Did the entrence of the United States into WW 2, coming about six months after the Nazi invasion of the Soviet Union, make the defeat of Germany, Japan and Italy inevitable?
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Had Japan focused on conquering the Far East and India and stayed out of the Pacific, the nominal reason for US involvement would have been removed. Moreover, I wonder if the Axis could have attacked the Soviet Union, Germany from one side and Japan from the other, causing the Soviet Union to fall (remember Hitler almost defeated them with just the European Axis nations.)
Had the US stayed out of the war, perhaps the Axis and Soviet Union would have destroyed each other.
I agree that "inevitable" is too strong a word. I suspect that the U. S.. population would, at the very least, have demanded victory over Japan. It was Hitler, ironically, who foolishly declared war on the U. S. since Germany was Japan's ally.
Few historians, including military historians, will say that anything is inevitable. In addition to Post 3's points about Axis strategy, it was also entirely possible that the US might have lost at Midway, or in any of the other crucial battles in the Pacific, just as German victory on the eastern front was possible. Like everything else in life (maybe more than anything else) military history is full of contingencies and possibilities. Axis defeat, while obviously more likely, was by no means inevitable as a result of US entry.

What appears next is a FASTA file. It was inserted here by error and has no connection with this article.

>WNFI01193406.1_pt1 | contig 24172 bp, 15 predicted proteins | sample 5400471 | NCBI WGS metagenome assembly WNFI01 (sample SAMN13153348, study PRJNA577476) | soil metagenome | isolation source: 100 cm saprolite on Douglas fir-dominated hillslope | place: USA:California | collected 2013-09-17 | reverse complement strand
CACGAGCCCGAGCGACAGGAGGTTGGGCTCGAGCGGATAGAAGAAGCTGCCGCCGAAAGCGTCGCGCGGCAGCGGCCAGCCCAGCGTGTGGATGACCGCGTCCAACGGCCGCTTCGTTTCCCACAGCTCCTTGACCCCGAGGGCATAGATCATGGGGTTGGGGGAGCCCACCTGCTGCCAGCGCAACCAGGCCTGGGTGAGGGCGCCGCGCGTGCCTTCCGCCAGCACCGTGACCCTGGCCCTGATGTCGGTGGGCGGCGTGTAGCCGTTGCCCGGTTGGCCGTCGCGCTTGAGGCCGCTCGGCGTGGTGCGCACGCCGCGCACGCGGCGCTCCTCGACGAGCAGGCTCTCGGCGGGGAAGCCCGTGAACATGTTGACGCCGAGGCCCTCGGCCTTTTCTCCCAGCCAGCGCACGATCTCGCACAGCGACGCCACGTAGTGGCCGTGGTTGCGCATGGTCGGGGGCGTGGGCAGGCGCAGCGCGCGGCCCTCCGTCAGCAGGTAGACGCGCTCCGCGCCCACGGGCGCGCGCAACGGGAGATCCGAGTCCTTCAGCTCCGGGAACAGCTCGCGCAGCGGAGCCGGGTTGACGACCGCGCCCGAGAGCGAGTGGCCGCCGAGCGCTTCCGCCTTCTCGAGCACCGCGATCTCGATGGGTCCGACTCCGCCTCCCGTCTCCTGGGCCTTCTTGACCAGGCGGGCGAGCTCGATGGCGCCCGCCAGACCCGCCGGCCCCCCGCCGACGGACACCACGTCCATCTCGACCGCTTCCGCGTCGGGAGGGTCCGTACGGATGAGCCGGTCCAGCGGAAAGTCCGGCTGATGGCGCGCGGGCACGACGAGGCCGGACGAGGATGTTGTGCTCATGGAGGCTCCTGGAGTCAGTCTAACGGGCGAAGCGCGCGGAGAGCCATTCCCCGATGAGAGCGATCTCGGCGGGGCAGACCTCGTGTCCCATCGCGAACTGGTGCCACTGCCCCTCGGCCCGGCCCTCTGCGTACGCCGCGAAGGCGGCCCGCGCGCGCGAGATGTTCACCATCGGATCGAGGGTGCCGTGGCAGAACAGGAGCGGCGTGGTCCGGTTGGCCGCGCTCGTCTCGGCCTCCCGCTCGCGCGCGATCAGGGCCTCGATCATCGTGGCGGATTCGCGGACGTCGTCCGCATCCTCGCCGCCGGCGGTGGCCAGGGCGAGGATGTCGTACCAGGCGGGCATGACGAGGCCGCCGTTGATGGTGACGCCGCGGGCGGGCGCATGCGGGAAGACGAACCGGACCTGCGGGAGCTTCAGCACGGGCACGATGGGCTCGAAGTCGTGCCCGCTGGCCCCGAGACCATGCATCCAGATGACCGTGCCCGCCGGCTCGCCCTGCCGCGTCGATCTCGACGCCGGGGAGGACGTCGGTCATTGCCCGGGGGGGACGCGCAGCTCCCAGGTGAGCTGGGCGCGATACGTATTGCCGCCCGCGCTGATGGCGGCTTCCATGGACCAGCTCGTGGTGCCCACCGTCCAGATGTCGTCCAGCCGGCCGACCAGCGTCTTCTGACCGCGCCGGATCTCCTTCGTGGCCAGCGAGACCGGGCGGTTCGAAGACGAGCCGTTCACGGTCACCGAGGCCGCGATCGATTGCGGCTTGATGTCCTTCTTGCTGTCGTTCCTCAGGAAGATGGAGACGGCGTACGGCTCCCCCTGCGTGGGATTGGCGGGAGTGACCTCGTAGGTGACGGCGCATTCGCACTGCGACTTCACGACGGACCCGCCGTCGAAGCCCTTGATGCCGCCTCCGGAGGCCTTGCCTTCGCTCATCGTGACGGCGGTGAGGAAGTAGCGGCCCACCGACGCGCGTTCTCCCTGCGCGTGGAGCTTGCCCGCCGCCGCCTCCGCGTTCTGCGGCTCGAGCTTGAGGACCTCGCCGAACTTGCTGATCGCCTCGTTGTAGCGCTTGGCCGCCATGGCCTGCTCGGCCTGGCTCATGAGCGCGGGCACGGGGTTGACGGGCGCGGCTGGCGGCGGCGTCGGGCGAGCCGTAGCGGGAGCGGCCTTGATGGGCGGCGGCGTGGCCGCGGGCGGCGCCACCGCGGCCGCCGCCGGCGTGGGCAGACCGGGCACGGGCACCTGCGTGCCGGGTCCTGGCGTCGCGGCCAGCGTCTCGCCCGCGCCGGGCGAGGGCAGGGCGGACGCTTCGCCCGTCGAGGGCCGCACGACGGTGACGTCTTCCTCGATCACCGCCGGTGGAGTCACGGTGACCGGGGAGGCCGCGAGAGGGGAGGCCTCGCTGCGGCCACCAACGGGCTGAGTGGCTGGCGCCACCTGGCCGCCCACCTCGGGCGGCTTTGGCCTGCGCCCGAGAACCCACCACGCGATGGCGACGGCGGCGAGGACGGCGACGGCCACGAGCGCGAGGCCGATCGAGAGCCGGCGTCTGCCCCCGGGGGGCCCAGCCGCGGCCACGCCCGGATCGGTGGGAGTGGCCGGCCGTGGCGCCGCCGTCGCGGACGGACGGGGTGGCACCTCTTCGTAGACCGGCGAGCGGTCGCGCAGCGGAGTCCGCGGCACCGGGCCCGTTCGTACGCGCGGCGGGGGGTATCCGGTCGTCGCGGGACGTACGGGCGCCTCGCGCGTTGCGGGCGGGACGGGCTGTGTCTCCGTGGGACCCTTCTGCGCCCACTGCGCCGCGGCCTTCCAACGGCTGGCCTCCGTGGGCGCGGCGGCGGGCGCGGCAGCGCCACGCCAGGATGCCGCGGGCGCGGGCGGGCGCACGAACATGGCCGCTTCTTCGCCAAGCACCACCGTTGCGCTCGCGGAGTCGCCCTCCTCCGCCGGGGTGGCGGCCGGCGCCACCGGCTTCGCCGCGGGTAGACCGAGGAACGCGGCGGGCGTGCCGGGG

Conventional wisdom says yes, but how can we really know? There is no way to tell what might have happened. It seems to me that the United States were involved in the war in one way or another before officially entering.
I'll say no. What if, when the US entered the war, the Axis had sort of gone into a defensive shell? What if the Japanese hadn't tried to attack Midway? If the Japanese had concentrated their forces where they already were and hadn't tried to keep expanding, they might well have been able to force a stalemate. If Hitler had pulled back from trying to invade the USSR and consolidated his power over the rest of Europe, he might have forced a stalemate.
Absolutely. Hitler had already made the fatal mistake of double-crossing the Soviet Union and invading the huge nation, which forced him to concentrate hundreds of thousands of troops that could have been deployed elsewhere. When Japan's advances in the Pacific were halted and Allied victories in North Africa drove the Axis troops back to the European mainland, it was the beginning of the end for Germany and Japan. The American invasion of Sicily and, later, Normandy, made Allied victory inevitable.
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